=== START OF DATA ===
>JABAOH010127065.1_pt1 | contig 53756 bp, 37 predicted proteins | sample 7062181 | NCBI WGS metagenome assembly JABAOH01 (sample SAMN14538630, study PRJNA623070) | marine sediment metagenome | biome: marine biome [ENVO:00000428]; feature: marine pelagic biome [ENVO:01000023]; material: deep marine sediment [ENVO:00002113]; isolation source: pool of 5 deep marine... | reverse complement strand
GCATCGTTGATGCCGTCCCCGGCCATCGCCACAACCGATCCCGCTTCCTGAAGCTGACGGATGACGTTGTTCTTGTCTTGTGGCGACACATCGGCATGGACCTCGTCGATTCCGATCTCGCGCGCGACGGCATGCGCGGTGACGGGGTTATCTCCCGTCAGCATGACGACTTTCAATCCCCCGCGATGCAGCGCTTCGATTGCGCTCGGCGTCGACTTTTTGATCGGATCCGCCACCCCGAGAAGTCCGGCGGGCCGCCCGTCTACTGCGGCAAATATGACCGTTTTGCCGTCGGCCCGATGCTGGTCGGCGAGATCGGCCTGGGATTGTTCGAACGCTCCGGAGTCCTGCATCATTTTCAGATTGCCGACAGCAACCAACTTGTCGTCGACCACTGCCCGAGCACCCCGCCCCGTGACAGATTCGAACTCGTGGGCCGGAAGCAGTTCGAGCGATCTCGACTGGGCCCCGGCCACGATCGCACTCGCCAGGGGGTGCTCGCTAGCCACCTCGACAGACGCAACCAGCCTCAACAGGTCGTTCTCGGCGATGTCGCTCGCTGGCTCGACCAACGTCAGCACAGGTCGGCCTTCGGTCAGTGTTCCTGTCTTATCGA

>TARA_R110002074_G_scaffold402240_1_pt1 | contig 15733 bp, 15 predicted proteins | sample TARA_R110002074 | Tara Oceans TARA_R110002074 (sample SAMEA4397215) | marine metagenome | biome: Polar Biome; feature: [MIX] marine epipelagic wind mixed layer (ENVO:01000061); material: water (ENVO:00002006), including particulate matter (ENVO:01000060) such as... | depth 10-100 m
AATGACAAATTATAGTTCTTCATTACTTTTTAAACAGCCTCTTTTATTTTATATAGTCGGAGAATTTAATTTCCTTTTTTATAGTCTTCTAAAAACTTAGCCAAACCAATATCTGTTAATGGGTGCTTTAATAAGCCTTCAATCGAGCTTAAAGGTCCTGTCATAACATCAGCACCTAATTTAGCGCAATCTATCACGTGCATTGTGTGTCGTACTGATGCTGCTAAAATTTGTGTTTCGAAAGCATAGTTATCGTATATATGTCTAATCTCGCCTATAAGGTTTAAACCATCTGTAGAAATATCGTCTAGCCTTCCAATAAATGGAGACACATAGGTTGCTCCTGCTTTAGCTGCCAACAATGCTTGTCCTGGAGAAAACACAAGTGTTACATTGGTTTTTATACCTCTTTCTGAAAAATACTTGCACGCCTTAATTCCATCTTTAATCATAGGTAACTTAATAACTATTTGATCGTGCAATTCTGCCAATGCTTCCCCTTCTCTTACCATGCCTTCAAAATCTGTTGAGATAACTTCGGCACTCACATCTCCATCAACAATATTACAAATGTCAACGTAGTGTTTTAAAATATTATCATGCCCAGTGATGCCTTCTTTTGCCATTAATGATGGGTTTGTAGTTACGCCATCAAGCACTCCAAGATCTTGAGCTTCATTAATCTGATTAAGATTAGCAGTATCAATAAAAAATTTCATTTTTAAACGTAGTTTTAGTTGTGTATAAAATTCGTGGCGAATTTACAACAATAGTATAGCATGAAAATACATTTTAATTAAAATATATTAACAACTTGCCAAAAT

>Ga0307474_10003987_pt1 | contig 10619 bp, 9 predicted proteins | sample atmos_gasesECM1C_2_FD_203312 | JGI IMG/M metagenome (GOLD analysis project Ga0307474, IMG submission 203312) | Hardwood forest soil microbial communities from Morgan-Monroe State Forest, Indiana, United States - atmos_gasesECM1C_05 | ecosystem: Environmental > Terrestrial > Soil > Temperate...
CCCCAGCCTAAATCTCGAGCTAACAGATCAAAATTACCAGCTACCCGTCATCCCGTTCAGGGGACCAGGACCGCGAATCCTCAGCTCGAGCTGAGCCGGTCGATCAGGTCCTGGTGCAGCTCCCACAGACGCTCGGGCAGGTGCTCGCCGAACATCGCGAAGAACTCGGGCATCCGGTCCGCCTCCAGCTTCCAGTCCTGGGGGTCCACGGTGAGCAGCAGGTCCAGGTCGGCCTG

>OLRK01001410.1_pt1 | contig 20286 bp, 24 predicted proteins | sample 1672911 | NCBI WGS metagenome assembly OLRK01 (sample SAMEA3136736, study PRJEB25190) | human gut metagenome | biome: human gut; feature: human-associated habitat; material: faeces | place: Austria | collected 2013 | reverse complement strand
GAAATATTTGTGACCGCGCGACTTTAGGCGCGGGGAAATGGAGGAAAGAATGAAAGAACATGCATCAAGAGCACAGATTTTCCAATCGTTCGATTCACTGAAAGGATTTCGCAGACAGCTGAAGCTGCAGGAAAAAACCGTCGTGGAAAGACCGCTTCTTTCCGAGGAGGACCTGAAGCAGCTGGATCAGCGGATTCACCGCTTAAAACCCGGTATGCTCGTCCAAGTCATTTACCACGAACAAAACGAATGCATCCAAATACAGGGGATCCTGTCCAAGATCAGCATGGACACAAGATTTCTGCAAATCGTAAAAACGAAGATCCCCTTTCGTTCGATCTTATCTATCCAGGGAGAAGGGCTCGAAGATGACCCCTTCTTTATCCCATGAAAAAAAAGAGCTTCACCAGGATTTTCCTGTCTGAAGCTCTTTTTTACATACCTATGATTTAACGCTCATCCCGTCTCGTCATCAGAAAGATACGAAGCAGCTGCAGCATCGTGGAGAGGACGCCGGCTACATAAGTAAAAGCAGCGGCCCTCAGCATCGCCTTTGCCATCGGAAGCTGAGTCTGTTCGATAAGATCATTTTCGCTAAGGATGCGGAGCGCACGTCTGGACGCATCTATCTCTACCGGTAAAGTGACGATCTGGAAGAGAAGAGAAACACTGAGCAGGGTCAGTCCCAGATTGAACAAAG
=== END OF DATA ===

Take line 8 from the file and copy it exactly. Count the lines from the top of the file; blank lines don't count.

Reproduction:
GAAATATTTGTGACCGCGCGACTTTAGGCGCGGGGAAATGGAGGAAAGAATGAAAGAACATGCATCAAGAGCACAGATTTTCCAATCGTTCGATTCACTGAAAGGATTTCGCAGACAGCTGAAGCTGCAGGAAAAAACCGTCGTGGAAAGACCGCTTCTTTCCGAGGAGGACCTGAAGCAGCTGGATCAGCGGATTCACCGCTTAAAACCCGGTATGCTCGTCCAAGTCATTTACCACGAACAAAACGAATGCATCCAAATACAGGGGATCCTGTCCAAGATCAGCATGGACACAAGATTTCTGCAAATCGTAAAAACGAAGATCCCCTTTCGTTCGATCTTATCTATCCAGGGAGAAGGGCTCGAAGATGACCCCTTCTTTATCCCATGAAAAAAAAGAGCTTCACCAGGATTTTCCTGTCTGAAGCTCTTTTTTACATACCTATGATTTAACGCTCATCCCGTCTCGTCATCAGAAAGATACGAAGCAGCTGCAGCATCGTGGAGAGGACGCCGGCTACATAAGTAAAAGCAGCGGCCCTCAGCATCGCCTTTGCCATCGGAAGCTGAGTCTGTTCGATAAGATCATTTTCGCTAAGGATGCGGAGCGCACGTCTGGACGCATCTATCTCTACCGGTAAAGTGACGATCTGGAAGAGAAGAGAAACACTGAGCAGGGTCAGTCCCAGATTGAACAAAG